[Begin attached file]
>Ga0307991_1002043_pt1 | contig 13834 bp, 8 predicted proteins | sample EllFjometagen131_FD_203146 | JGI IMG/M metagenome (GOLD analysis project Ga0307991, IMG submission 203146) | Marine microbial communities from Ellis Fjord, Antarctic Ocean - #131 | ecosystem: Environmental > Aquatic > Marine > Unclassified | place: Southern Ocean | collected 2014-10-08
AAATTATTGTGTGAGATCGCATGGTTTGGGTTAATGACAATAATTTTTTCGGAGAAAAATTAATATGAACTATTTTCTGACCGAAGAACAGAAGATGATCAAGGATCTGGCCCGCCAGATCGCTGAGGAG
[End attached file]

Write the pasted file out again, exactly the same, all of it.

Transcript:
>Ga0307991_1002043_pt1 | contig 13834 bp, 8 predicted proteins | sample EllFjometagen131_FD_203146 | JGI IMG/M metagenome (GOLD analysis project Ga0307991, IMG submission 203146) | Marine microbial communities from Ellis Fjord, Antarctic Ocean - #131 | ecosystem: Environmental > Aquatic > Marine > Unclassified | place: Southern Ocean | collected 2014-10-08
AAATTATTGTGTGAGATCGCATGGTTTGGGTTAATGACAATAATTTTTTCGGAGAAAAATTAATATGAACTATTTTCTGACCGAAGAACAGAAGATGATCAAGGATCTGGCCCGCCAGATCGCTGAGGAG